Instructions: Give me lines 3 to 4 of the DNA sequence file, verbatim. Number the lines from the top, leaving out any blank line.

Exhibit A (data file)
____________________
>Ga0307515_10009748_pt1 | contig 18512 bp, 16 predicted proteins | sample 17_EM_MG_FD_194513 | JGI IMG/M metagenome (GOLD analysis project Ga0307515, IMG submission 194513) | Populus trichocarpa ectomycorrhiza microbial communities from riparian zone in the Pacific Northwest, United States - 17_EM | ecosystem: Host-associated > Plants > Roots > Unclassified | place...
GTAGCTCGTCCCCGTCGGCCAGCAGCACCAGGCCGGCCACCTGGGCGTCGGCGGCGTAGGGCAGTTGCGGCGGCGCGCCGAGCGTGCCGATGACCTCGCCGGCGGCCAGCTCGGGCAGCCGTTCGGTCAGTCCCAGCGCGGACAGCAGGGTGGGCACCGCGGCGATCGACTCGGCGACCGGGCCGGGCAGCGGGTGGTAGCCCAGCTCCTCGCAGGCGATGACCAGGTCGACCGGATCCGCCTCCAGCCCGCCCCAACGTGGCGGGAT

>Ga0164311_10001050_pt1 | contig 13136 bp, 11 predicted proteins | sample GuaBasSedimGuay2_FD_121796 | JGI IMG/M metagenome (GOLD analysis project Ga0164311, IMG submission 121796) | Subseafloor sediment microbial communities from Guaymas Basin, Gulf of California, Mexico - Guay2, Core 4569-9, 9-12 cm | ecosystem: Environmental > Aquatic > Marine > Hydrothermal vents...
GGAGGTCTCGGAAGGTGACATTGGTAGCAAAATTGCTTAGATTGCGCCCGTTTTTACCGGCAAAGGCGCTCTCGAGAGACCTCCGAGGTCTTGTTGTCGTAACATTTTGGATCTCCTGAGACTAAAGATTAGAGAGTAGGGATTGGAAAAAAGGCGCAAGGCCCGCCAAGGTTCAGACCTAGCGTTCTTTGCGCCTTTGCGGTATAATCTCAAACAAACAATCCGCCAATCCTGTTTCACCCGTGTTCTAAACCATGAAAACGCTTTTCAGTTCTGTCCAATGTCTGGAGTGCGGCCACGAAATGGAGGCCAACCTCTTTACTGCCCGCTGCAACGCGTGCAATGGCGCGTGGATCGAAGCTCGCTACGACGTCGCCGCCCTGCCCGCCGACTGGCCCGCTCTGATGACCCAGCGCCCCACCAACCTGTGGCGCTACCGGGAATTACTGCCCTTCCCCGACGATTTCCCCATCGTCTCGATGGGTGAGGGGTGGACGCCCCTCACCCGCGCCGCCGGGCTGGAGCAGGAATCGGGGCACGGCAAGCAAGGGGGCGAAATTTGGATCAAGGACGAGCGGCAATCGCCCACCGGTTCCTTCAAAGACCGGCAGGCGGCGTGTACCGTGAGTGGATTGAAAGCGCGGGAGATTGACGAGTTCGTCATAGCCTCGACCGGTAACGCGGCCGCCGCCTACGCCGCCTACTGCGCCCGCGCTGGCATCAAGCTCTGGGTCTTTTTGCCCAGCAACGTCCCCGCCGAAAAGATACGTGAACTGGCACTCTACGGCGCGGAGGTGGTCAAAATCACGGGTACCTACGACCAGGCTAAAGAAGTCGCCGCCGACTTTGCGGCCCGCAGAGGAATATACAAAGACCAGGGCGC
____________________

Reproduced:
>Ga0164311_10001050_pt1 | contig 13136 bp, 11 predicted proteins | sample GuaBasSedimGuay2_FD_121796 | JGI IMG/M metagenome (GOLD analysis project Ga0164311, IMG submission 121796) | Subseafloor sediment microbial communities from Guaymas Basin, Gulf of California, Mexico - Guay2, Core 4569-9, 9-12 cm | ecosystem: Environmental > Aquatic > Marine > Hydrothermal vents...
GGAGGTCTCGGAAGGTGACATTGGTAGCAAAATTGCTTAGATTGCGCCCGTTTTTACCGGCAAAGGCGCTCTCGAGAGACCTCCGAGGTCTTGTTGTCGTAACATTTTGGATCTCCTGAGACTAAAGATTAGAGAGTAGGGATTGGAAAAAAGGCGCAAGGCCCGCCAAGGTTCAGACCTAGCGTTCTTTGCGCCTTTGCGGTATAATCTCAAACAAACAATCCGCCAATCCTGTTTCACCCGTGTTCTAAACCATGAAAACGCTTTTCAGTTCTGTCCAATGTCTGGAGTGCGGCCACGAAATGGAGGCCAACCTCTTTACTGCCCGCTGCAACGCGTGCAATGGCGCGTGGATCGAAGCTCGCTACGACGTCGCCGCCCTGCCCGCCGACTGGCCCGCTCTGATGACCCAGCGCCCCACCAACCTGTGGCGCTACCGGGAATTACTGCCCTTCCCCGACGATTTCCCCATCGTCTCGATGGGTGAGGGGTGGACGCCCCTCACCCGCGCCGCCGGGCTGGAGCAGGAATCGGGGCACGGCAAGCAAGGGGGCGAAATTTGGATCAAGGACGAGCGGCAATCGCCCACCGGTTCCTTCAAAGACCGGCAGGCGGCGTGTACCGTGAGTGGATTGAAAGCGCGGGAGATTGACGAGTTCGTCATAGCCTCGACCGGTAACGCGGCCGCCGCCTACGCCGCCTACTGCGCCCGCGCTGGCATCAAGCTCTGGGTCTTTTTGCCCAGCAACGTCCCCGCCGAAAAGATACGTGAACTGGCACTCTACGGCGCGGAGGTGGTCAAAATCACGGGTACCTACGACCAGGCTAAAGAAGTCGCCGCCGACTTTGCGGCCCGCAGAGGAATATACAAAGACCAGGGCGC